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Adult, Aged, Aged, 80 and over, Brain Ischemia, Critical Care, Female, Fibrinolytic Agents, Humans, Male, Middle Aged, Practice Guidelines as Topic, Quality Improvement, Radiography, Stroke, Time-to-Treatment, Treatment Outcome


T Farrell, Charitable Infirmary Charitable Trust, The Association of Physicians of Great Britain and Ireland, Madeleine Farrell Charitable Bequest.


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Despite international consensus on the benefits of thrombolysis for ischaemic stroke (IS), it remains underused. Guidelines now recommend a door-to-needle time of 60 minutes. We reviewed the rate and timeliness of thrombolysis for IS at our hospital. 323 stroke patients presented between January 2011 and April 2012.Thirty patients (10.6% of IS) were thrombolysed, mean age was 68.5 years (42 to 88) and 19 patients (63%) were male. Thirty-six patients (12.7% of IS) were not thrombolysed despite arriving within the time-window and symptom resolution was the commonest reason (15 patients; 42%). Despite most thrombolysed patients (42%) presenting to the Emergency Department during daytime working hours, there were delays at each step of the acute care pathway. The mean time for stroke team review was 23 minutes (5-50). The mean door-to-CT and the door-to-needle times were 60 minutes (25-95) and 92 minutes (46-130) respectively. In parallel with national stroke incentives, local audit can highlight barriers to uptake and efficiency within thrombolysis services.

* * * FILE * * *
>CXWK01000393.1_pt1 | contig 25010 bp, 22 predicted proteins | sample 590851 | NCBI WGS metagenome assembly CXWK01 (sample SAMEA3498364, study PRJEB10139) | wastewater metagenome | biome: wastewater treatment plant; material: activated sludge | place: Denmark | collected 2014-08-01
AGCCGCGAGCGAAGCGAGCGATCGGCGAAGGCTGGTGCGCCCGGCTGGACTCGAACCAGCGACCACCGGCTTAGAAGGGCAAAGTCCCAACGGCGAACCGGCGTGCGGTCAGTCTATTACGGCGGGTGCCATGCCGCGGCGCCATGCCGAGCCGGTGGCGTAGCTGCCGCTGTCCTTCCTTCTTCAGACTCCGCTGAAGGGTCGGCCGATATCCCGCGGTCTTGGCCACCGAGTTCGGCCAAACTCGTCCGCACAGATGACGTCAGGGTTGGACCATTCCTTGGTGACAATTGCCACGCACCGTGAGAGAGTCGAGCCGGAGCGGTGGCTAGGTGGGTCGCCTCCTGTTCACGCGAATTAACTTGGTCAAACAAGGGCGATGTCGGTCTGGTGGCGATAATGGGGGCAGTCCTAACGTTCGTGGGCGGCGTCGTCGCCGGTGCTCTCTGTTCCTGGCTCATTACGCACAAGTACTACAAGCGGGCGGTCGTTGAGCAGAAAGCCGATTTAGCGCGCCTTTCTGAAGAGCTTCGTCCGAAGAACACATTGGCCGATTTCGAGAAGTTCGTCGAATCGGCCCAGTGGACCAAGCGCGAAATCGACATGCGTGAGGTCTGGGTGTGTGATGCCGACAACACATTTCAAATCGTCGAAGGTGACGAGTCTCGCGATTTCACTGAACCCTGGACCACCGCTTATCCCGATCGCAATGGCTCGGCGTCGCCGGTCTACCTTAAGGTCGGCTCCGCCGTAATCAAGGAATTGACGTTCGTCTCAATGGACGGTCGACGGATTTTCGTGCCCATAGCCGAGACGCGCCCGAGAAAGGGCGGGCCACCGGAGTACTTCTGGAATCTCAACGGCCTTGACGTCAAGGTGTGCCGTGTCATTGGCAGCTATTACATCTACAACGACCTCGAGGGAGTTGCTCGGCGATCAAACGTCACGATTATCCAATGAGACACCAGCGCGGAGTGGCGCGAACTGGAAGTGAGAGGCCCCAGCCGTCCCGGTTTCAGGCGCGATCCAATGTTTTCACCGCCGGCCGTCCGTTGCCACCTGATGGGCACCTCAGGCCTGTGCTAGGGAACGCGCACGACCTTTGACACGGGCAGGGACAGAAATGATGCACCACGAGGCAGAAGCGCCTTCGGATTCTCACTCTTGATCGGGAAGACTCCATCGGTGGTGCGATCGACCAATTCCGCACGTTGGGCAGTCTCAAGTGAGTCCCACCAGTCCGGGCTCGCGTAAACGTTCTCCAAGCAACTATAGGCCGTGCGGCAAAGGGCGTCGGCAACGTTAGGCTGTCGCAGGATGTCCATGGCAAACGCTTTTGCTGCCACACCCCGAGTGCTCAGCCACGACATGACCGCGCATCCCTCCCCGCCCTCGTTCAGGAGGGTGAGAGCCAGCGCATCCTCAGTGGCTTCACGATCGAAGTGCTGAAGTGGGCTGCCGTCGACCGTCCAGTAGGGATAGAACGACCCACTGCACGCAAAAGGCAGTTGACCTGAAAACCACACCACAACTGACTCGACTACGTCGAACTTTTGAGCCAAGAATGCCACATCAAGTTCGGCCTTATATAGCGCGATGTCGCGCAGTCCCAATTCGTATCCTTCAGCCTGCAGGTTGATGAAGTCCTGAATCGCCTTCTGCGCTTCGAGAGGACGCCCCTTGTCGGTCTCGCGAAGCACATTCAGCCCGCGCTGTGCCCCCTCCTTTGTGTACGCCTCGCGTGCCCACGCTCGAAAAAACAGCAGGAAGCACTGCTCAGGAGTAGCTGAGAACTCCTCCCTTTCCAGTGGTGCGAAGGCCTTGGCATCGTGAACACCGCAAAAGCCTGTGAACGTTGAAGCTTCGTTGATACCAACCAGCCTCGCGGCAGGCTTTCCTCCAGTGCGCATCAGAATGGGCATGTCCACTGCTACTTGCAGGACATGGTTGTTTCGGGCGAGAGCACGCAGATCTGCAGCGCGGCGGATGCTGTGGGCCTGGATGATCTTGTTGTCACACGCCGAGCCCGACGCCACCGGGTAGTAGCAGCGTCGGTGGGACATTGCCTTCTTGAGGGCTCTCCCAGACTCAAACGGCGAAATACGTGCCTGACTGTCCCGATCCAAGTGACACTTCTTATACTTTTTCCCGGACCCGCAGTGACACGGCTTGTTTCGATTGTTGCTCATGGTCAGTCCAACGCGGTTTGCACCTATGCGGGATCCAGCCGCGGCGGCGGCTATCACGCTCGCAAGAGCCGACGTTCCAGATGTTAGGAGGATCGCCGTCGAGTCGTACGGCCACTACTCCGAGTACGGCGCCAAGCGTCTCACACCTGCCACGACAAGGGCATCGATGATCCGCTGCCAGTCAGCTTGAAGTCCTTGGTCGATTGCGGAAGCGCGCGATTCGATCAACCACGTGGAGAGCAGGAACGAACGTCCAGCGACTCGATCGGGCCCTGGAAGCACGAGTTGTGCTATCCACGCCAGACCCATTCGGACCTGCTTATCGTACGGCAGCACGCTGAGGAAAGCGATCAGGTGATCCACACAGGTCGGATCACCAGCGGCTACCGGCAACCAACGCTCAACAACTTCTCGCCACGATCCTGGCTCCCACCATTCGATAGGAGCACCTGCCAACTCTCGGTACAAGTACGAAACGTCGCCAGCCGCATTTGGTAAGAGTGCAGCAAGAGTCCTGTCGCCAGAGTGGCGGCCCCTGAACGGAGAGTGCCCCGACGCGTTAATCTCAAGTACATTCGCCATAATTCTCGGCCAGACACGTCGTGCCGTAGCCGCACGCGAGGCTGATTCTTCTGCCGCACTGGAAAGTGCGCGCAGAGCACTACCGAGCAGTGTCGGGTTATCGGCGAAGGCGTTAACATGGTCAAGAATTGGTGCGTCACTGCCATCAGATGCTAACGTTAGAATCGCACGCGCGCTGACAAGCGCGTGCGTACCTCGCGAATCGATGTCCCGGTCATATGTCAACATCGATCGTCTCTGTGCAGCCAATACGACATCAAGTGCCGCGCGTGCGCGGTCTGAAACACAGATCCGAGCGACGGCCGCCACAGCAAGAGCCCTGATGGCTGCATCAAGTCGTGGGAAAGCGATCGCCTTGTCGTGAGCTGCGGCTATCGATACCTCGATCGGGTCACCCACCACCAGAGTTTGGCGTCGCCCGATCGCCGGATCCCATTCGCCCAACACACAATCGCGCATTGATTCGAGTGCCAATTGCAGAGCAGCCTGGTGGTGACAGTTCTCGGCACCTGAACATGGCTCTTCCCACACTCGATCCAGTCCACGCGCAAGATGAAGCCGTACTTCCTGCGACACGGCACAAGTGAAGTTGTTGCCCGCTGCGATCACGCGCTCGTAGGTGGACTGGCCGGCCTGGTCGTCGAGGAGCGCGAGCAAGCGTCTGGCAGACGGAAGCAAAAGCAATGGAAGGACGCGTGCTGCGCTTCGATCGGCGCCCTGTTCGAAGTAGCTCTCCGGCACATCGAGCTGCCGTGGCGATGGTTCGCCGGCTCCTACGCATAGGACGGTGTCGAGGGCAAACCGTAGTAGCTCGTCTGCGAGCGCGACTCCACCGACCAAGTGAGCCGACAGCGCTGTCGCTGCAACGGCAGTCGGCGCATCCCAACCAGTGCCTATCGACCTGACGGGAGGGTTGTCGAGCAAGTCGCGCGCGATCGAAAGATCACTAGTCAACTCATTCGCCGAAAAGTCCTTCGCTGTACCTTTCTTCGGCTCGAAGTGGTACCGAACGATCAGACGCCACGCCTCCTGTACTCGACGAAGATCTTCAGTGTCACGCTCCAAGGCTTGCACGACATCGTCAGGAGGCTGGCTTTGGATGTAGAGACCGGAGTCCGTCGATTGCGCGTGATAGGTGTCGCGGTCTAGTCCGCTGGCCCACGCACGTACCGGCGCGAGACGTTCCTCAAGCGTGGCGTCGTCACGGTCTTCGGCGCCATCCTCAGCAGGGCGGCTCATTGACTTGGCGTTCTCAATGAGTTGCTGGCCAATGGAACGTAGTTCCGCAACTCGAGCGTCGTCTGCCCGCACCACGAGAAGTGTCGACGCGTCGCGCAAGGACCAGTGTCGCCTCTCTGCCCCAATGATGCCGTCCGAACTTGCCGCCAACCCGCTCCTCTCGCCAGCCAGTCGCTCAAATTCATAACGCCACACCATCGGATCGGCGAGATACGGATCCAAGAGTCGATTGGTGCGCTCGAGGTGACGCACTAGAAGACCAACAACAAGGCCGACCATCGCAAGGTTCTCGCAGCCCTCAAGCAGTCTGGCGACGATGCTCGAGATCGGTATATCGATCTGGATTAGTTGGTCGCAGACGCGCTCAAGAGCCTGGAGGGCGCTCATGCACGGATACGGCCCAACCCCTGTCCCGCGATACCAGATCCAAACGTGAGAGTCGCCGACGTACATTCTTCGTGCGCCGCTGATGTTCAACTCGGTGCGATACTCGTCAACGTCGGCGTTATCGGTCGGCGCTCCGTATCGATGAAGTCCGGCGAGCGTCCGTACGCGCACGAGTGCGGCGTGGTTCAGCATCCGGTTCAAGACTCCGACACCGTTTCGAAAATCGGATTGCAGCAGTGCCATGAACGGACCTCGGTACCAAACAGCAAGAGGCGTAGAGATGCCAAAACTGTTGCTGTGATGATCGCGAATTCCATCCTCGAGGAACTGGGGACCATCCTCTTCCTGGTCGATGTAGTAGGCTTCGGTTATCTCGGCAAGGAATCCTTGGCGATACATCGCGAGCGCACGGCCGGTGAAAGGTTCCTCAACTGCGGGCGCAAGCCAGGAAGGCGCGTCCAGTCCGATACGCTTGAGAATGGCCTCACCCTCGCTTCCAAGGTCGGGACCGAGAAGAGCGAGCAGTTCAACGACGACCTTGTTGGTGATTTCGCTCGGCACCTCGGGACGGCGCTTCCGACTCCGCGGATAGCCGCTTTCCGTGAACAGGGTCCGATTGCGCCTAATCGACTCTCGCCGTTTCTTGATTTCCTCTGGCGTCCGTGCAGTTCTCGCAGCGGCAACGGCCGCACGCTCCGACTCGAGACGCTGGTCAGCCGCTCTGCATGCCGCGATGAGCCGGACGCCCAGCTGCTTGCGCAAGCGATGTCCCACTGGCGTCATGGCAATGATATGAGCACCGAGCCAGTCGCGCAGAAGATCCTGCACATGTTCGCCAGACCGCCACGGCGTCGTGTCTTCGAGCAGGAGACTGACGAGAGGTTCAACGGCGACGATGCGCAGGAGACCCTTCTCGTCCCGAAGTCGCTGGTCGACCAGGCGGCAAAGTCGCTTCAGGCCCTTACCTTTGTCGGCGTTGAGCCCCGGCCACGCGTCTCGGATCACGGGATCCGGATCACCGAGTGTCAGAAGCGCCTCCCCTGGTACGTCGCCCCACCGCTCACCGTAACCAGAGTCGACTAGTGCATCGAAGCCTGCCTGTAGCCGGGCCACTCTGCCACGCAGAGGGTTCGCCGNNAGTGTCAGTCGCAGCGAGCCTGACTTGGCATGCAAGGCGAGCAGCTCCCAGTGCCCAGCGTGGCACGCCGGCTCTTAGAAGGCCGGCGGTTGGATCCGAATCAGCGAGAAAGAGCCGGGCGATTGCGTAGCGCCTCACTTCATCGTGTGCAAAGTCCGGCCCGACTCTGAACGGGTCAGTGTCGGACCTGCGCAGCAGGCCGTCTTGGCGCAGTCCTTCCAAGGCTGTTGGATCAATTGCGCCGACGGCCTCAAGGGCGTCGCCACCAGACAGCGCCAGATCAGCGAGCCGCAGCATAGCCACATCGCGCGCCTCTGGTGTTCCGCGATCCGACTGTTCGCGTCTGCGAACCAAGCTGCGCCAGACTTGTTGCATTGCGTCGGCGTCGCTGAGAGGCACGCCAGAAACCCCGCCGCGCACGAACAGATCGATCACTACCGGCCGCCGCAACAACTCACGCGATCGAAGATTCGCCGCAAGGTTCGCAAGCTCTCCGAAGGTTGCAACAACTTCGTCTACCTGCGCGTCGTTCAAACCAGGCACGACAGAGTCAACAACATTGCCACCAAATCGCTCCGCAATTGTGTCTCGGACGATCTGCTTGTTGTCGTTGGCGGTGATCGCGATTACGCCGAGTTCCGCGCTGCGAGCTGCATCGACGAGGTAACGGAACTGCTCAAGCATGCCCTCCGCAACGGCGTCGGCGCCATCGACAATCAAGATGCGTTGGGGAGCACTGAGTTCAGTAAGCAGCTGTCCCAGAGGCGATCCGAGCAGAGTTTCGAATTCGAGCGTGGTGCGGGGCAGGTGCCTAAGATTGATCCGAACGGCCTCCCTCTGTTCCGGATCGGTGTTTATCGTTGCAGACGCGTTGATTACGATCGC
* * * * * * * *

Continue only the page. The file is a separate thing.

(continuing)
Geriatrics | Medicine and Health Sciences


Brewer L, Arize C, McCormack J, Williams D. Delays in the stroke thrombolysis pathway--identifying areas for improvement. Irish Medical Journal. 2014;107(5):143-6.

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